Edited by Roberta Capello and Peter Nijkamp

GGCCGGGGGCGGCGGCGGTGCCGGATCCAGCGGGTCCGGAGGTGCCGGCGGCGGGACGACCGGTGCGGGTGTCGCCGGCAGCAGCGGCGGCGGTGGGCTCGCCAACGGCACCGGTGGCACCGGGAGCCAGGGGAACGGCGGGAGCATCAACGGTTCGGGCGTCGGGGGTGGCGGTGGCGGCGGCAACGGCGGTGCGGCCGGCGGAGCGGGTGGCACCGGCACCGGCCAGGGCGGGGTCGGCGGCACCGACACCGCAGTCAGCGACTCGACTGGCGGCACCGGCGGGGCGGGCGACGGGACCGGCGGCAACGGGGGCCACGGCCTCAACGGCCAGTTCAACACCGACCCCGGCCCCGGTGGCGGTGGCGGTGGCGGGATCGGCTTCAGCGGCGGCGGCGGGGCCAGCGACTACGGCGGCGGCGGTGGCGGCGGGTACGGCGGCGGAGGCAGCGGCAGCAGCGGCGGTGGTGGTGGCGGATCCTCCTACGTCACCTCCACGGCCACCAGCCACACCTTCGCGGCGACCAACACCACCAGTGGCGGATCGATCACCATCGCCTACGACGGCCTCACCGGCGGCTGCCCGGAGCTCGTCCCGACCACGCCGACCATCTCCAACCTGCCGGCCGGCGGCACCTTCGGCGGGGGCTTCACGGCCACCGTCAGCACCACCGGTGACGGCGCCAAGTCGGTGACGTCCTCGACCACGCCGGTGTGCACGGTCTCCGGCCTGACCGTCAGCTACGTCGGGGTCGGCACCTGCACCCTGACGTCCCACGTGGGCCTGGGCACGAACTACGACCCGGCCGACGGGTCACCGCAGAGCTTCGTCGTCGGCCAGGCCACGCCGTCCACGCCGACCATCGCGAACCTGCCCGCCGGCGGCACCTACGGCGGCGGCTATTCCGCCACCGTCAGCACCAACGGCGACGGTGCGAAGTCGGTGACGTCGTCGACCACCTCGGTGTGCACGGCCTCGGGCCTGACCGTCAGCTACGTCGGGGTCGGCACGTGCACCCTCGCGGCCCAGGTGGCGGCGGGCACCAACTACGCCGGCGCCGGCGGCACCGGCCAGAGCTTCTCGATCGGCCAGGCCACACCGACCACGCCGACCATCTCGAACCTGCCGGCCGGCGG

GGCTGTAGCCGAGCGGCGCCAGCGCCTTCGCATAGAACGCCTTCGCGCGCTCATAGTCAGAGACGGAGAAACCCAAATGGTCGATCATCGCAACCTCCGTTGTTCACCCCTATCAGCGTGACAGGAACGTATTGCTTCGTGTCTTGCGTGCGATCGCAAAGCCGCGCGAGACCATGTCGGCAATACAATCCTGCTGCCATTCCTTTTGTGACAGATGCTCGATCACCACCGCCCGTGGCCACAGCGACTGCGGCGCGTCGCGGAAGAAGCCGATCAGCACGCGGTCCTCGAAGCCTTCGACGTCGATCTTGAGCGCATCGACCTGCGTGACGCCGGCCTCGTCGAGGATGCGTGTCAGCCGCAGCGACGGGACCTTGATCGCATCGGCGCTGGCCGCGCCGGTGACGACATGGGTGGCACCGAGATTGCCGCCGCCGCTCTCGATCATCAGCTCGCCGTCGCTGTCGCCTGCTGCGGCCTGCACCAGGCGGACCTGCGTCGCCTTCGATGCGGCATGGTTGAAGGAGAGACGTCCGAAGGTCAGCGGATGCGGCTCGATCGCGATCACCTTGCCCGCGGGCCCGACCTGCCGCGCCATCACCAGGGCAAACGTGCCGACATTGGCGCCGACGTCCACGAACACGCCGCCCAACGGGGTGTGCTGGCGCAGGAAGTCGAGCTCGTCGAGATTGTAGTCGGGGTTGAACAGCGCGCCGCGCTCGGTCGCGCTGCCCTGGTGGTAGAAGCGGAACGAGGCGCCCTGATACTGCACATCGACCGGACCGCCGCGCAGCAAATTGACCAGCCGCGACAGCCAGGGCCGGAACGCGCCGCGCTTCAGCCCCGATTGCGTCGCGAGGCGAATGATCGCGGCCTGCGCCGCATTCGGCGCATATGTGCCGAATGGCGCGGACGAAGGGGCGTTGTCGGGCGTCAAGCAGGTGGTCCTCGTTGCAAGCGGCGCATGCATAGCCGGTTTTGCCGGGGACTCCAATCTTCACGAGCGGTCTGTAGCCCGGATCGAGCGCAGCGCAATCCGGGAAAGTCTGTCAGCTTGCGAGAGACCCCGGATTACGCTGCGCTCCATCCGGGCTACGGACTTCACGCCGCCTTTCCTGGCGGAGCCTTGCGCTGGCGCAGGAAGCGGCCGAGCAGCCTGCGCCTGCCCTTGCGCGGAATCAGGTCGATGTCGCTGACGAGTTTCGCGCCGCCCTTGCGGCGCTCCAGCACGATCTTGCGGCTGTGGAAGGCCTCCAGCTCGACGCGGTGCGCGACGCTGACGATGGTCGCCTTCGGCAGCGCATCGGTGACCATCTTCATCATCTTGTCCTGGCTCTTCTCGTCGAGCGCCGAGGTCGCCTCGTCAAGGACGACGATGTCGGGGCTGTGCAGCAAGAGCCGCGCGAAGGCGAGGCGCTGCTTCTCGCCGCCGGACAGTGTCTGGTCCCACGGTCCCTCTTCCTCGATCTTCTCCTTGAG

Alessandra Faggian and Philip McCann 8.1 Introduction Over the last two decades, the analysis of human capital has taken on a progressively more central role in discussions regarding the growth and success of nations and regions. This is primarily because advanced societies have increasingly evolved towards what has been called a ‘knowledge-based economy’ (OECD, 2006), whereby tertiary-level human capital is seen to be a crucial feature of economic growth. However, the links between human capital and national economic development may not necessarily be the same as those between human capital and regional economic development. The reason for this is that there are two quite distinct sets of human capital impacts on regions, the ﬁrst of which mirrors the national impact, while the second diﬀers markedly from the national impact. Firstly, as with national economies, the human capital in a region has an impact on the aggregate productivity in the economy, via the externalities associated with it. Secondly, and rather diﬀerently to national economies, human capital in a region can also result in a major spatial reallocation of factors. These two impacts do not always operate in the same direction, because the mechanism by which externalities spill over into a local region and the mechanisms which determine labour mobility are not necessarily congruent. In circumstances where these two impacts coincide, regions will ﬂourish, whereas in situations where they do not coincide, regions will struggle. As we will see in this chapter, the impacts of human capital on regional development...
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